Wednesday, May 01, 2013

Beowulf – A Thousand Years of Baggage at the A.R.T.'s Oberon

It has taken me some time to be able to sort out my thoughts and feelings about this production of Beowulf at the A.R.T.’s  Oberon to be able to put together a review worth sharing with the readers of The White Rhino Report.  A review is by nature a very subjective description of a theater-going experience.  This review will be even more subjective – and shorter – than usual.

The problem lies with the “baggage” that I brought to the theater the evening that I saw Beowulf performed.  It was only a few days after the Marathon bombings, and I simply was not ready to process this production’s dramatic imagery of dismemberment and mayhem. (See poster art above) Through no fault of those working valiantly to tell the epic story of Beowulf, for me it was the wrong play at the wrong time.  I walked away at the end of the play as numb as I had felt on the the sidewalk on Boylston Street the Monday of the Marathon – not sure what to think and feel.

Having given you my personal response, let me add that the artists – actors and musicians especially – labor stalwartly to present material that is not easy to digest.  Most of us wrestled with reading Beowulf in high school.  Facing that “elephant in the room” squarely, this production pokes fun at the difficulty of gaining access to the epic tale, and begins with three very stereotypical academics opining about esoteric aspects of the tale and its meaning and application to the modern world.  These nerdy professors transform into characters in the tale.  The musicians are on stage and some also serve as characters in the play.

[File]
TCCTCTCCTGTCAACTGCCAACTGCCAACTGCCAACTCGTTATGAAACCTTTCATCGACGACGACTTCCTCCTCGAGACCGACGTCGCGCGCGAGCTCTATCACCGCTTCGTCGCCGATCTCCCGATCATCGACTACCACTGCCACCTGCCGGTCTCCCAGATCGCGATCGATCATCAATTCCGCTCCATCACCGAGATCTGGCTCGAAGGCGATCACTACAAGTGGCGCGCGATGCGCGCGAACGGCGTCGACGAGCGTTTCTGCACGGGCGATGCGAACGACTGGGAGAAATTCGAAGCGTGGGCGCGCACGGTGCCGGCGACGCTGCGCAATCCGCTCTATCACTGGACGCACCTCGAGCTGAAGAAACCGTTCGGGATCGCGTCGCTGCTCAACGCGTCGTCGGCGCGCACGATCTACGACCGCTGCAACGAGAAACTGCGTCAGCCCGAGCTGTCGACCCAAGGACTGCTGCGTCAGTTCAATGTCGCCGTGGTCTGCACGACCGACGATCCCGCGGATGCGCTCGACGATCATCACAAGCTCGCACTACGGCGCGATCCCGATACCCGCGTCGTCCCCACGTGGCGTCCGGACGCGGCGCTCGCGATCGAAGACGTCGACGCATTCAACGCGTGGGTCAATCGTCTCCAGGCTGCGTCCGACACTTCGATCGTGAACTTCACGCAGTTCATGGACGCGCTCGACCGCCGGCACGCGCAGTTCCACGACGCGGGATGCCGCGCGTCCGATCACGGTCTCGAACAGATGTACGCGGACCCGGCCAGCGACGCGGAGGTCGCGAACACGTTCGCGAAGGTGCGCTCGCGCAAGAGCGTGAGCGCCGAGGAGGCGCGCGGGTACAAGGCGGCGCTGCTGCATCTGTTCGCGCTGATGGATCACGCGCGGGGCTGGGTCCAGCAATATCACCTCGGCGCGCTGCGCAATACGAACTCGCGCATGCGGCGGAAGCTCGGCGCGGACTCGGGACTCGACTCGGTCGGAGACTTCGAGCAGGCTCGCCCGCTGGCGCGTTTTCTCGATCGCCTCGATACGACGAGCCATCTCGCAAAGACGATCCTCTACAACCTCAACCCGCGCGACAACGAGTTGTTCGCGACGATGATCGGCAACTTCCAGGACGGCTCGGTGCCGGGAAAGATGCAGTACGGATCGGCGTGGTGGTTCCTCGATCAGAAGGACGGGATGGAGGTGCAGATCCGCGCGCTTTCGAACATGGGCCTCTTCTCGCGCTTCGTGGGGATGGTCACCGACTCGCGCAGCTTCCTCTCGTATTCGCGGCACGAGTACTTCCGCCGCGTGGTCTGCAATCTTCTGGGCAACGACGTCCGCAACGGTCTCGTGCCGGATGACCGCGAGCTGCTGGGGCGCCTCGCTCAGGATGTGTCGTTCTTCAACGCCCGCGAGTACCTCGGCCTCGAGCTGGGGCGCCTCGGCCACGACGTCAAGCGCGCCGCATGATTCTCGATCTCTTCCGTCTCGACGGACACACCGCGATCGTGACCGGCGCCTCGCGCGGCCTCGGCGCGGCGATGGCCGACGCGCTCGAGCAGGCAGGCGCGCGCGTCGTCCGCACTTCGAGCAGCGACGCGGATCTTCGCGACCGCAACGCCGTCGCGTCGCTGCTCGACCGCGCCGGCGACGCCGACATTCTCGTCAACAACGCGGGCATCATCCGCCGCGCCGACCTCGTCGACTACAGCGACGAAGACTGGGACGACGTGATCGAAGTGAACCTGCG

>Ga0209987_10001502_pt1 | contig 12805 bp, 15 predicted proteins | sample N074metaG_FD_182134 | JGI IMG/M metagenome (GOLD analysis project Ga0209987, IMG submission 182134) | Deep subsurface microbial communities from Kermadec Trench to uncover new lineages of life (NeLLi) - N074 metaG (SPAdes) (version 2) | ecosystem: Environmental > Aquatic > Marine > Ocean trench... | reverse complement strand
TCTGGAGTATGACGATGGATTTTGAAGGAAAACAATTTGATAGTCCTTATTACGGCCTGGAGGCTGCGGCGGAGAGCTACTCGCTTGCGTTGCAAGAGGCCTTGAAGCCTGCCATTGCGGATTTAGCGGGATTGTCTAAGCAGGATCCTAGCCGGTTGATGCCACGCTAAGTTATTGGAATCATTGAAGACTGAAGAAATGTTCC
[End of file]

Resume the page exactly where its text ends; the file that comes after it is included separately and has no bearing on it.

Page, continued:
Each of them is to be commended for their work.
Academic 1
Academic 3
Warrior Vocals
Academic 2
Clarinet/Bass Clarinet
King Hrothgar/Piano
The play will run through the end of this weekend.  Now that the smoke has cleared and life in Boston is returning to some semblance of normalcy, this may be a better time to see the show and allow the arts to help with the healing and the processing of difficult images in trying times.

American Repertory Theater - Beowulf


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